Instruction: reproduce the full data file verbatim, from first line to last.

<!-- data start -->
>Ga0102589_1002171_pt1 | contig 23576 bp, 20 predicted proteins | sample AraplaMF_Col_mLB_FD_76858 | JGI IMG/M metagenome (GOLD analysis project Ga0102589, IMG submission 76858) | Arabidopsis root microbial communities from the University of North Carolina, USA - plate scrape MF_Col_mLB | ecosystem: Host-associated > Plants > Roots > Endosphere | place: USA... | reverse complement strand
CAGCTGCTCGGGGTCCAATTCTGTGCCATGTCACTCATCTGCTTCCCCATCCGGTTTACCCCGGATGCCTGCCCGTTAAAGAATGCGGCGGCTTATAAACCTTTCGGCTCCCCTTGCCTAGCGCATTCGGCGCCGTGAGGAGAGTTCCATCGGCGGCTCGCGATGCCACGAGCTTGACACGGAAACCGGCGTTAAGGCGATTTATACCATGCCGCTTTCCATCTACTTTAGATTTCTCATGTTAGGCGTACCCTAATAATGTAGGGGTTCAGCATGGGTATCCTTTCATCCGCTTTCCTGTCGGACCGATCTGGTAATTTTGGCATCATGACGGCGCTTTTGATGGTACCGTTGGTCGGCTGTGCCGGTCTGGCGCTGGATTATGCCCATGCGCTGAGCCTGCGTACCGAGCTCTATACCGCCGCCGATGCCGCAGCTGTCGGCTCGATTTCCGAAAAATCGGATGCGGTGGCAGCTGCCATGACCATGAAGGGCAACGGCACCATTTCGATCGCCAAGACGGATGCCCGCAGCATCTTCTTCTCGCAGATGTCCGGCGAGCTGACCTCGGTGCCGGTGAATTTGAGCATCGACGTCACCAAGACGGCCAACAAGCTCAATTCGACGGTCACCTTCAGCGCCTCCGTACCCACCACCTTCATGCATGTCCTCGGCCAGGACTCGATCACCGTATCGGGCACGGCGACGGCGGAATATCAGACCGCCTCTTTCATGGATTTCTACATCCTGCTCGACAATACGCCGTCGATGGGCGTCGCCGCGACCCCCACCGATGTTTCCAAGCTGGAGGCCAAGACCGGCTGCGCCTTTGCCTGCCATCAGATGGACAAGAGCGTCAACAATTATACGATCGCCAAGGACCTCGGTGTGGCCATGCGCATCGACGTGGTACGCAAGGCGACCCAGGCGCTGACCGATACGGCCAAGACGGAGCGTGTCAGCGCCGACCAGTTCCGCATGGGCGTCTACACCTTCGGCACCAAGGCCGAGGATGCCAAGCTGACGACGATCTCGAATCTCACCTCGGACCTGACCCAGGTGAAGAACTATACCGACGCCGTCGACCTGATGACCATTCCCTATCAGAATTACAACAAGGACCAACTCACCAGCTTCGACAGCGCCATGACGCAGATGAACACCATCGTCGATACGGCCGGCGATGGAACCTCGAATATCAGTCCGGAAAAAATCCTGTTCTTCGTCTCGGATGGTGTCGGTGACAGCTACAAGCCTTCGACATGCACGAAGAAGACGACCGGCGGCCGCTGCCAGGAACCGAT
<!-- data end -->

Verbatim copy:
>Ga0102589_1002171_pt1 | contig 23576 bp, 20 predicted proteins | sample AraplaMF_Col_mLB_FD_76858 | JGI IMG/M metagenome (GOLD analysis project Ga0102589, IMG submission 76858) | Arabidopsis root microbial communities from the University of North Carolina, USA - plate scrape MF_Col_mLB | ecosystem: Host-associated > Plants > Roots > Endosphere | place: USA... | reverse complement strand
CAGCTGCTCGGGGTCCAATTCTGTGCCATGTCACTCATCTGCTTCCCCATCCGGTTTACCCCGGATGCCTGCCCGTTAAAGAATGCGGCGGCTTATAAACCTTTCGGCTCCCCTTGCCTAGCGCATTCGGCGCCGTGAGGAGAGTTCCATCGGCGGCTCGCGATGCCACGAGCTTGACACGGAAACCGGCGTTAAGGCGATTTATACCATGCCGCTTTCCATCTACTTTAGATTTCTCATGTTAGGCGTACCCTAATAATGTAGGGGTTCAGCATGGGTATCCTTTCATCCGCTTTCCTGTCGGACCGATCTGGTAATTTTGGCATCATGACGGCGCTTTTGATGGTACCGTTGGTCGGCTGTGCCGGTCTGGCGCTGGATTATGCCCATGCGCTGAGCCTGCGTACCGAGCTCTATACCGCCGCCGATGCCGCAGCTGTCGGCTCGATTTCCGAAAAATCGGATGCGGTGGCAGCTGCCATGACCATGAAGGGCAACGGCACCATTTCGATCGCCAAGACGGATGCCCGCAGCATCTTCTTCTCGCAGATGTCCGGCGAGCTGACCTCGGTGCCGGTGAATTTGAGCATCGACGTCACCAAGACGGCCAACAAGCTCAATTCGACGGTCACCTTCAGCGCCTCCGTACCCACCACCTTCATGCATGTCCTCGGCCAGGACTCGATCACCGTATCGGGCACGGCGACGGCGGAATATCAGACCGCCTCTTTCATGGATTTCTACATCCTGCTCGACAATACGCCGTCGATGGGCGTCGCCGCGACCCCCACCGATGTTTCCAAGCTGGAGGCCAAGACCGGCTGCGCCTTTGCCTGCCATCAGATGGACAAGAGCGTCAACAATTATACGATCGCCAAGGACCTCGGTGTGGCCATGCGCATCGACGTGGTACGCAAGGCGACCCAGGCGCTGACCGATACGGCCAAGACGGAGCGTGTCAGCGCCGACCAGTTCCGCATGGGCGTCTACACCTTCGGCACCAAGGCCGAGGATGCCAAGCTGACGACGATCTCGAATCTCACCTCGGACCTGACCCAGGTGAAGAACTATACCGACGCCGTCGACCTGATGACCATTCCCTATCAGAATTACAACAAGGACCAACTCACCAGCTTCGACAGCGCCATGACGCAGATGAACACCATCGTCGATACGGCCGGCGATGGAACCTCGAATATCAGTCCGGAAAAAATCCTGTTCTTCGTCTCGGATGGTGTCGGTGACAGCTACAAGCCTTCGACATGCACGAAGAAGACGACCGGCGGCCGCTGCCAGGAACCGAT